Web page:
Then my accident happened this year, and suddenly I found myself with nothing worthwhile to do, I started reconnecting with my disability network. During one of my doctor’s visit, I dropped by one of the social department run orphanages (Elsie’s Gatches) in Alabang and tried to find kids that can benefit the chair, we were able to find only one. The residents are either too old, too big or the disability is severe they cannot control their movements let alone sit without restraints.
After some time, through the mother of Gab, our very first recipient, she got me in touch with CPCARES.Ph and the rest as we say “is history.”! (Read Gabs’ latest story here)
Rain rain go away come again another day … please!
As the day of the activity approaches, a severe weather situation started happening in the metro including our province. The typhoon #Karding, though far from land was sucking the monsoon bringing in non-stop rain, and it’s putting my plans at risk of getting delayed again. I thought if I cannot give the wheelchairs away this time, I will not be able to do it ever!
I became friendly with the disaster alert, and the worst is yet to happen.
The day before the event, on a Saturday, I attended a creative writing course that puts me in the heart of EDSA, our infamous parking lot. And the day prior, I was with friends, and there was no problem with rain, but anything can change typical for this period, so I was confident the weekend will be good.
When I arrived at the workshop venue, the rain had started. I was not worried it doesn’t seem to be strong, I was wrong. At around 2 in the afternoon of Saturday all the mobile phones in the room gave out a unison fog horn sound announcing that the whole of Metro Manila and nearby provinces are on RED Typhoon Warning – it was not good. There is more rain dropped than what can be handled by the cities and provinces – the worst flooding was imminent.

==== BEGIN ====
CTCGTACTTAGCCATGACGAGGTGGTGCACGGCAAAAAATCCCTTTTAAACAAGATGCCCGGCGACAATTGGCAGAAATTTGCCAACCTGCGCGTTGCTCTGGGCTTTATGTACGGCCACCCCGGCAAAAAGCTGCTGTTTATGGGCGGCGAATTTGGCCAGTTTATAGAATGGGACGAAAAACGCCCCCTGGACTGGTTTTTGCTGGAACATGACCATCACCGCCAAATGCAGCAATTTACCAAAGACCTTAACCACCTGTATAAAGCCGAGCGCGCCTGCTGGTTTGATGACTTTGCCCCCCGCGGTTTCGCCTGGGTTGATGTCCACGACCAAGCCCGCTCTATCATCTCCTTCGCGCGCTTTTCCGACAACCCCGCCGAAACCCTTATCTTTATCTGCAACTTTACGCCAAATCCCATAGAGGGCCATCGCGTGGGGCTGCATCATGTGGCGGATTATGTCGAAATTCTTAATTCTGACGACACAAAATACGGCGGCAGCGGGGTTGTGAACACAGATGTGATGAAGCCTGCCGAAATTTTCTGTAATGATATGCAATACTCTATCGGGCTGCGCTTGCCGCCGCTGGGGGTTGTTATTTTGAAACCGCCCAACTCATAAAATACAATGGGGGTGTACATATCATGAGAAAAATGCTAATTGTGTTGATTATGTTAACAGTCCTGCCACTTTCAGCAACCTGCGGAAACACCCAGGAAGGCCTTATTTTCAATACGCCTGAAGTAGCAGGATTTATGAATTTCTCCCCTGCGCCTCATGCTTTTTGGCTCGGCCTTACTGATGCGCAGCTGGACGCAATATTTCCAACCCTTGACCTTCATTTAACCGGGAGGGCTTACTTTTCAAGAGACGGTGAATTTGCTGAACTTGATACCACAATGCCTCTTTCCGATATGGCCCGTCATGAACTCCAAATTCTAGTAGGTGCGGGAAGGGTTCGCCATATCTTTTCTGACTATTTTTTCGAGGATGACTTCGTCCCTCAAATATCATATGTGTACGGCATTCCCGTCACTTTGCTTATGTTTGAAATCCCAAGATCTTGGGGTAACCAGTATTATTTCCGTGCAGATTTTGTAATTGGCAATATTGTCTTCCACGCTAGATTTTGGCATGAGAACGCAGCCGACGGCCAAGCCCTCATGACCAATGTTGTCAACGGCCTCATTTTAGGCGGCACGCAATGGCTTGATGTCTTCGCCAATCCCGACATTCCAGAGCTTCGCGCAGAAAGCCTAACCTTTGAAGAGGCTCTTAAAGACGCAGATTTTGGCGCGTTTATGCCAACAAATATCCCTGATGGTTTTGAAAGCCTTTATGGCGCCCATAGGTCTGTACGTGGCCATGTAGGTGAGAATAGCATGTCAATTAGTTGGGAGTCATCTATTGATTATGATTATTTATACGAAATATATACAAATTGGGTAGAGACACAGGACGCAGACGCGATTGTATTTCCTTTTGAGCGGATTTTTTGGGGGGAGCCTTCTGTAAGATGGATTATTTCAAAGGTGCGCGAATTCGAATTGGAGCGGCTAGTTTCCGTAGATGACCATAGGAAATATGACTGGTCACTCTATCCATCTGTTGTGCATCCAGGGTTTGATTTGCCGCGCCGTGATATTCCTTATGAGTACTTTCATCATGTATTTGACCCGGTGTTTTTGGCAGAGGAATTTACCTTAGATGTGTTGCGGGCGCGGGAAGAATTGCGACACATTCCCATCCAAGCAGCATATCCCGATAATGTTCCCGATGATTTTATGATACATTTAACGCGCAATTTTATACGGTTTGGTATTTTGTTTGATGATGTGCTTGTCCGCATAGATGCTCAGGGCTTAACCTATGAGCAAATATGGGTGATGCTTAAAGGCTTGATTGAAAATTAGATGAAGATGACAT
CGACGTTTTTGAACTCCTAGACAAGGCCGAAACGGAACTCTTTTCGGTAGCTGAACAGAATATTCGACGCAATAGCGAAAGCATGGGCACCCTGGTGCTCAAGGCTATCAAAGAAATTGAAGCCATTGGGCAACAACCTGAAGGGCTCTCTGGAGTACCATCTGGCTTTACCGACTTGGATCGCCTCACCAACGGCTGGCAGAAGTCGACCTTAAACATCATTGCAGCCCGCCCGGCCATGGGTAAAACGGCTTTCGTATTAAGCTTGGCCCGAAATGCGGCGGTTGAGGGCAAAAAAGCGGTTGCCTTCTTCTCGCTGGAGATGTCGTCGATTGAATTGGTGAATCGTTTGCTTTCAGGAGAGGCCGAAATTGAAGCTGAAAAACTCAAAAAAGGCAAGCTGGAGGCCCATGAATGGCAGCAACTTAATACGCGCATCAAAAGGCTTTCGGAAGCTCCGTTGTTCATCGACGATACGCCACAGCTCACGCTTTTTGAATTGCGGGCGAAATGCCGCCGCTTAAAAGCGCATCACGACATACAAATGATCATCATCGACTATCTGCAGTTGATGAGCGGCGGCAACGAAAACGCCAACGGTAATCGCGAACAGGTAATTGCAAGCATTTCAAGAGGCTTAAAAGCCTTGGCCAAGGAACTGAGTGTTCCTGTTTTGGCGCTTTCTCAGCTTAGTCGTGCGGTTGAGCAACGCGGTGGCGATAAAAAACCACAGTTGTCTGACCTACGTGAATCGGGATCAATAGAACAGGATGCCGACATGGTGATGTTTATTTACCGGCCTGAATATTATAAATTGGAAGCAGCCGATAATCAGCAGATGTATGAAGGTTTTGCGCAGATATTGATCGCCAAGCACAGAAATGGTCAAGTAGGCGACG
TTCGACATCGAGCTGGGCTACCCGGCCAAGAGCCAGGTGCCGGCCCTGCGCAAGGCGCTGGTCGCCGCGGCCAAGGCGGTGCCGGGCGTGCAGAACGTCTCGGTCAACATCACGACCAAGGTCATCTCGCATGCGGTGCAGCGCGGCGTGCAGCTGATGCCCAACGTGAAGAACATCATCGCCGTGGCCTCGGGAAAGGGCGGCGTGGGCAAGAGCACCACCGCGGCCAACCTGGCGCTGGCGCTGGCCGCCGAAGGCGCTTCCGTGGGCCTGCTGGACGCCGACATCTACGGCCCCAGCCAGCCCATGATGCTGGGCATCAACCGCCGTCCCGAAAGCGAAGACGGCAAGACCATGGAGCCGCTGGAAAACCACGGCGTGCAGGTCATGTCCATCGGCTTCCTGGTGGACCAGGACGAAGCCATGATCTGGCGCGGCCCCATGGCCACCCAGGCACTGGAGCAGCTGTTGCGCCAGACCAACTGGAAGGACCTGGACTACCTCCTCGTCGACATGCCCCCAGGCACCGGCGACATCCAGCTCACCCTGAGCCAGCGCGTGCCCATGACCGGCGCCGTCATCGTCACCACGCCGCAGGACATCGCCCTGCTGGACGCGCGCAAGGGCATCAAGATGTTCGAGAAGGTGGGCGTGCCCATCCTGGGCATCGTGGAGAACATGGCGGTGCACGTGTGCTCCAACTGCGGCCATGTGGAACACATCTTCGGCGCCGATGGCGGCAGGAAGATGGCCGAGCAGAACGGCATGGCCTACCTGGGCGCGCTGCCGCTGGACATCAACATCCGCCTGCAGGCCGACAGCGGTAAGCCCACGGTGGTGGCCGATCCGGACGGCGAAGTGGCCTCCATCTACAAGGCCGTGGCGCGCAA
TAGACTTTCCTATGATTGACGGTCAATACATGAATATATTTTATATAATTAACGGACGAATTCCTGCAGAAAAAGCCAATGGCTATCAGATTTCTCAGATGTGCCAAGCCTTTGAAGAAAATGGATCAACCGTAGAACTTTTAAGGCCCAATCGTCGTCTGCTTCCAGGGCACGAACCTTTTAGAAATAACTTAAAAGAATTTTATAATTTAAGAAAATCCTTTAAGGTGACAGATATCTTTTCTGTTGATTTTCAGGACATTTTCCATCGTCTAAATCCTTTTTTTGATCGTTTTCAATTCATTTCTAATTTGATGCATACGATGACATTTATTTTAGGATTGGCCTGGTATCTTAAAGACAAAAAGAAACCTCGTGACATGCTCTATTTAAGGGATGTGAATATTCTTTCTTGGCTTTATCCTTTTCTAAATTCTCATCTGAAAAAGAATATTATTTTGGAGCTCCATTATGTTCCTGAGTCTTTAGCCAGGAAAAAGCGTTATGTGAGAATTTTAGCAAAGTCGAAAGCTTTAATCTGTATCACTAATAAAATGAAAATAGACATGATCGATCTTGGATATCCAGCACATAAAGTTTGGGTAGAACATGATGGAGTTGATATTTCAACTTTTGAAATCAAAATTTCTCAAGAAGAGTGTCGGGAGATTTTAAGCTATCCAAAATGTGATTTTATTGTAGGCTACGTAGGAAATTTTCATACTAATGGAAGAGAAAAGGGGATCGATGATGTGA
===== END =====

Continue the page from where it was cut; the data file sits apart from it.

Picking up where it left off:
I managed to go home later that afternoon, risking walking in the rain and puddles and running after buses because I will have to get ahead of the situation. Had I delayed even for 10 minutes I would have slept in one of the hotels nearby and not go home for the event.
(Photos above are from the internet – it was what I escaped when I decided to hop in the bus to go home).
I was also on high alert. Continually checking the weather report and updating the coordinators.
My colleagues whose coming from the metro contacted me asking if the event is pushing through because people are being evacuated as the night progressed and there was a risk of the dam breaking or one of the big river overflowing if the rain continues overnight threatening more flooding.
All through the night, I was glued to the news telling people that if the situation doesn’t change I will advise postponing no later than 5.30 in the morning of Sunday. I was praying hard before sleeping, praying that when I check the news, I will have good news.
Good news indeed, the sun had shown its face … finally!
I knew it, the moment I woke up, I know it’s a go. The RED warning was lifted, but it left significant devastation in the whole of the metro, where half of the kids and my colleague was coming from.
With God’s providence, all came, and nobody was affected by the massive flooding even if they lived in the area that was underwater. God really want these kids to get rolling in their new chairs, rain or shine.
One by one they arrived at the venue, and one by one the chairs were assembled. All hands were on deck, anticipating 3-hours each chair including fitting and adjustments, we needed to hustle.
After assembly, each kid was fitted in the chair while adjustments were made by mostly their dads. The moms were busy taking care of their kids until they are needed to sit and fit in the chairs.
Since the venue that was lent to us, thanks to another friend, was indoor we were not affected by the afternoon rain that continued to pour. It was less troublesome than it was the day before, and each one of them brought their own transport I was not worried they cannot go home with their chairs or get the chairs wet.
We finished in good time and was able to give out all the seven chairs without a hitch and immediately they were a hit to the kids and especially to the parents who witnessed the transformation of their child the moment they sat in their new and appropriate Wheelchair-For-Kids.
I think God was happy with what we had accomplished that day that the rain stopped altogether after.